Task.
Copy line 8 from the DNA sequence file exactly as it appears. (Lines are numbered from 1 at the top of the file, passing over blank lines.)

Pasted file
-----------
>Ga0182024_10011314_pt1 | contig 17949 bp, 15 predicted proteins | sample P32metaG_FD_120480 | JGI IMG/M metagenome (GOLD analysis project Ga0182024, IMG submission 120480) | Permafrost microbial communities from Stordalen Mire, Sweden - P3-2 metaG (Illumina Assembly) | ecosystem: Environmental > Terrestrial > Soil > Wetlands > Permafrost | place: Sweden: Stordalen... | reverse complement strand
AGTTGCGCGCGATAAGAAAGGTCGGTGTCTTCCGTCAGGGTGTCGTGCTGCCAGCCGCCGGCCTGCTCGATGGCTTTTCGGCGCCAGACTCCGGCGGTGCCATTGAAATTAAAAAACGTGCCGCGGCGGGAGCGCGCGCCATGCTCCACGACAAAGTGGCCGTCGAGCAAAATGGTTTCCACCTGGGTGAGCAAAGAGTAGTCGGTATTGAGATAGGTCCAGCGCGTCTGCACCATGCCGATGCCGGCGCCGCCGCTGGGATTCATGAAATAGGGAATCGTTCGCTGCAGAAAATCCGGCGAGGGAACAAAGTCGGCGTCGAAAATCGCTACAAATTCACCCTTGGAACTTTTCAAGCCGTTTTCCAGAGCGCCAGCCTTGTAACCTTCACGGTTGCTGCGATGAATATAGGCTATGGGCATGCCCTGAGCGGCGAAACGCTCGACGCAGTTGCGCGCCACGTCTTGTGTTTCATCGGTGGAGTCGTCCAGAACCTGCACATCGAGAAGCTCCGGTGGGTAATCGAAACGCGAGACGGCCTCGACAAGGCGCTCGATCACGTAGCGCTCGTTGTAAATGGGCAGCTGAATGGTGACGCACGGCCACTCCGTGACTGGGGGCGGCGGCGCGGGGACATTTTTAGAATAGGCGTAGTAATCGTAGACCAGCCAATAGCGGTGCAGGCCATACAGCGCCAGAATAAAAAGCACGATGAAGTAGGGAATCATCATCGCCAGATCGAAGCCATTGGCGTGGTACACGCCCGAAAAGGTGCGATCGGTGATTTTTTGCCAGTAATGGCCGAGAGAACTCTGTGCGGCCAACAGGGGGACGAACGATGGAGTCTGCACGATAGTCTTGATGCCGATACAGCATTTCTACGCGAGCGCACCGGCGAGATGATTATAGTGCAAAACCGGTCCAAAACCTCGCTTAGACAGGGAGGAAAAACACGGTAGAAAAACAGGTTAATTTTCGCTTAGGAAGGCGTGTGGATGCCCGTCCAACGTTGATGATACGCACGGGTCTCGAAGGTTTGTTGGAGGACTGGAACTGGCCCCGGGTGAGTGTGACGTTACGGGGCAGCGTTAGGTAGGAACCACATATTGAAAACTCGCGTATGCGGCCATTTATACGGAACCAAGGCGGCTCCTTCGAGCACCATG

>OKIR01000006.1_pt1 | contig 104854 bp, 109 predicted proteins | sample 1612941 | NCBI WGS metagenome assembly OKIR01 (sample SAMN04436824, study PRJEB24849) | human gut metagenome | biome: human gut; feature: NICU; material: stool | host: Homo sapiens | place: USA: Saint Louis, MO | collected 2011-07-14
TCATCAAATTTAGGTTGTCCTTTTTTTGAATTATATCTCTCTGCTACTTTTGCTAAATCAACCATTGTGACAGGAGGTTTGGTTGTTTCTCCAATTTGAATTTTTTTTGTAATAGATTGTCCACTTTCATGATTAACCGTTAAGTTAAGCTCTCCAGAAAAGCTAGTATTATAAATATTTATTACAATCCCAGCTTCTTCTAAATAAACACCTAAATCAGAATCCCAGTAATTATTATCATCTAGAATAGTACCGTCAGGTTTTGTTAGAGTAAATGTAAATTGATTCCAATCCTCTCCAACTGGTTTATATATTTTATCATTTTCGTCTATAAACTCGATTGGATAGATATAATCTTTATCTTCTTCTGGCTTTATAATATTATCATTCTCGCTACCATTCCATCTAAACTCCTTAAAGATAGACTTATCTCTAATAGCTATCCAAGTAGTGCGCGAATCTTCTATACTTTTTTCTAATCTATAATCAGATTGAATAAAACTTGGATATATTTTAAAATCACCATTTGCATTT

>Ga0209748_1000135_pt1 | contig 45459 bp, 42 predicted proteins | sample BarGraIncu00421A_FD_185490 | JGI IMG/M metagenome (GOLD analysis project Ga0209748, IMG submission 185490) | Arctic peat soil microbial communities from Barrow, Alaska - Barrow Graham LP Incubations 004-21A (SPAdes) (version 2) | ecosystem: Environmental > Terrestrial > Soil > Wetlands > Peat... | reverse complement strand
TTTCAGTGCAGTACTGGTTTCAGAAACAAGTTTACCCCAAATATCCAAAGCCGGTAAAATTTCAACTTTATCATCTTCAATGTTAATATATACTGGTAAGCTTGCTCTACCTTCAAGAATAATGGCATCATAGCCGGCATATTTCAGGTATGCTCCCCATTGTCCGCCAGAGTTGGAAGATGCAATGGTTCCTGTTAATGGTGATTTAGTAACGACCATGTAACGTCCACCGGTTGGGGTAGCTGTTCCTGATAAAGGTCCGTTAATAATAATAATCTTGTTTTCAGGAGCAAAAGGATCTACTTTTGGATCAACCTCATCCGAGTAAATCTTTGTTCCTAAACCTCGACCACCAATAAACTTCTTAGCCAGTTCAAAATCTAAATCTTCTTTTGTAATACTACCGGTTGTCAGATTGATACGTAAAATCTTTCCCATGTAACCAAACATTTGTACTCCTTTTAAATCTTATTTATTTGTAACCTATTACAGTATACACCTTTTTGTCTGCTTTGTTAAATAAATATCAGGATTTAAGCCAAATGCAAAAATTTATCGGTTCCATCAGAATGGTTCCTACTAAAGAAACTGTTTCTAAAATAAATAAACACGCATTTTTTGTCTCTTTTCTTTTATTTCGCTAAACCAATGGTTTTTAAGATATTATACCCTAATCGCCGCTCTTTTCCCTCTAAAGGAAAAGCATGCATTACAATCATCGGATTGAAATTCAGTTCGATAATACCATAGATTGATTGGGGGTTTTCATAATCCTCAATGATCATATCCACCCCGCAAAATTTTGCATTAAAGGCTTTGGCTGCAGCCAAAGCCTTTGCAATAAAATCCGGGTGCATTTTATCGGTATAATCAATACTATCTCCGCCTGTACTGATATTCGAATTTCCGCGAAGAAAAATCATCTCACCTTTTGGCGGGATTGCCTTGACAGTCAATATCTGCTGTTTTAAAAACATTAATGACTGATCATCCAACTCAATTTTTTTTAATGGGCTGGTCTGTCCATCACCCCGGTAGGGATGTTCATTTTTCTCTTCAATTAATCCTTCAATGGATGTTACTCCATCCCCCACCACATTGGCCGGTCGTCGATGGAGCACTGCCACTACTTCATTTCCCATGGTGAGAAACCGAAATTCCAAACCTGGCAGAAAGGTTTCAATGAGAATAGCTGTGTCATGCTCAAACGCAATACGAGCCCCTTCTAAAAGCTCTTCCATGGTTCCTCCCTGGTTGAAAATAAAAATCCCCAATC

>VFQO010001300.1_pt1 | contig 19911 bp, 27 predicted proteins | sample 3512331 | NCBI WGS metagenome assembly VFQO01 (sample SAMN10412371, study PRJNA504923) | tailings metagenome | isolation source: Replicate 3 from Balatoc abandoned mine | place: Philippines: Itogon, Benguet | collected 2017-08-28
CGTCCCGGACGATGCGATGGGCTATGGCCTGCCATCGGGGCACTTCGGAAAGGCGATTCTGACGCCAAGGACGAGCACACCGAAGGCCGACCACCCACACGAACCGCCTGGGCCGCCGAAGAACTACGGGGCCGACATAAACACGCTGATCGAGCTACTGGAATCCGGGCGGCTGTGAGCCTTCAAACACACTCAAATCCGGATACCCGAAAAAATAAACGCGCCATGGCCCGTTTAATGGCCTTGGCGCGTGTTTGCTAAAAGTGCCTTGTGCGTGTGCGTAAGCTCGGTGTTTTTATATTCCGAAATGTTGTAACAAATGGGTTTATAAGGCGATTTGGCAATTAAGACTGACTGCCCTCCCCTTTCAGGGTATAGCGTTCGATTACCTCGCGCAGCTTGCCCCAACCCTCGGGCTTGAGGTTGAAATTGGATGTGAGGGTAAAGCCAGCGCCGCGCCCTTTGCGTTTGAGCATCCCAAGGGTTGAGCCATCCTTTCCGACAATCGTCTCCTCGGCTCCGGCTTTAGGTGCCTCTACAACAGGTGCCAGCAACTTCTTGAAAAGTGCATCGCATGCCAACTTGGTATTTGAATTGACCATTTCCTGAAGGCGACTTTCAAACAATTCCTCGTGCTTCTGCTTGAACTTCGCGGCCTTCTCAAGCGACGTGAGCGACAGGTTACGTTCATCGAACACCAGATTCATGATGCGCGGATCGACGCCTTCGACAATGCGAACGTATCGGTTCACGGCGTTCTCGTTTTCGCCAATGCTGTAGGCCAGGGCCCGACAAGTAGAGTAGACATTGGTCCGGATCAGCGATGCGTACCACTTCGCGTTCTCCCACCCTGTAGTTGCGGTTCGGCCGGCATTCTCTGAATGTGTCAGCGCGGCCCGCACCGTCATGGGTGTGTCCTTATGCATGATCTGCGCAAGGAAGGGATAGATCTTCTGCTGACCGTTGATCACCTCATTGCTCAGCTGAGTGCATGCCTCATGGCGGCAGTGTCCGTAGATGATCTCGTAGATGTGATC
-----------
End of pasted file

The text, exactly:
CGTCCCGGACGATGCGATGGGCTATGGCCTGCCATCGGGGCACTTCGGAAAGGCGATTCTGACGCCAAGGACGAGCACACCGAAGGCCGACCACCCACACGAACCGCCTGGGCCGCCGAAGAACTACGGGGCCGACATAAACACGCTGATCGAGCTACTGGAATCCGGGCGGCTGTGAGCCTTCAAACACACTCAAATCCGGATACCCGAAAAAATAAACGCGCCATGGCCCGTTTAATGGCCTTGGCGCGTGTTTGCTAAAAGTGCCTTGTGCGTGTGCGTAAGCTCGGTGTTTTTATATTCCGAAATGTTGTAACAAATGGGTTTATAAGGCGATTTGGCAATTAAGACTGACTGCCCTCCCCTTTCAGGGTATAGCGTTCGATTACCTCGCGCAGCTTGCCCCAACCCTCGGGCTTGAGGTTGAAATTGGATGTGAGGGTAAAGCCAGCGCCGCGCCCTTTGCGTTTGAGCATCCCAAGGGTTGAGCCATCCTTTCCGACAATCGTCTCCTCGGCTCCGGCTTTAGGTGCCTCTACAACAGGTGCCAGCAACTTCTTGAAAAGTGCATCGCATGCCAACTTGGTATTTGAATTGACCATTTCCTGAAGGCGACTTTCAAACAATTCCTCGTGCTTCTGCTTGAACTTCGCGGCCTTCTCAAGCGACGTGAGCGACAGGTTACGTTCATCGAACACCAGATTCATGATGCGCGGATCGACGCCTTCGACAATGCGAACGTATCGGTTCACGGCGTTCTCGTTTTCGCCAATGCTGTAGGCCAGGGCCCGACAAGTAGAGTAGACATTGGTCCGGATCAGCGATGCGTACCACTTCGCGTTCTCCCACCCTGTAGTTGCGGTTCGGCCGGCATTCTCTGAATGTGTCAGCGCGGCCCGCACCGTCATGGGTGTGTCCTTATGCATGATCTGCGCAAGGAAGGGATAGATCTTCTGCTGACCGTTGATCACCTCATTGCTCAGCTGAGTGCATGCCTCATGGCGGCAGTGTCCGTAGATGATCTCGTAGATGTGATC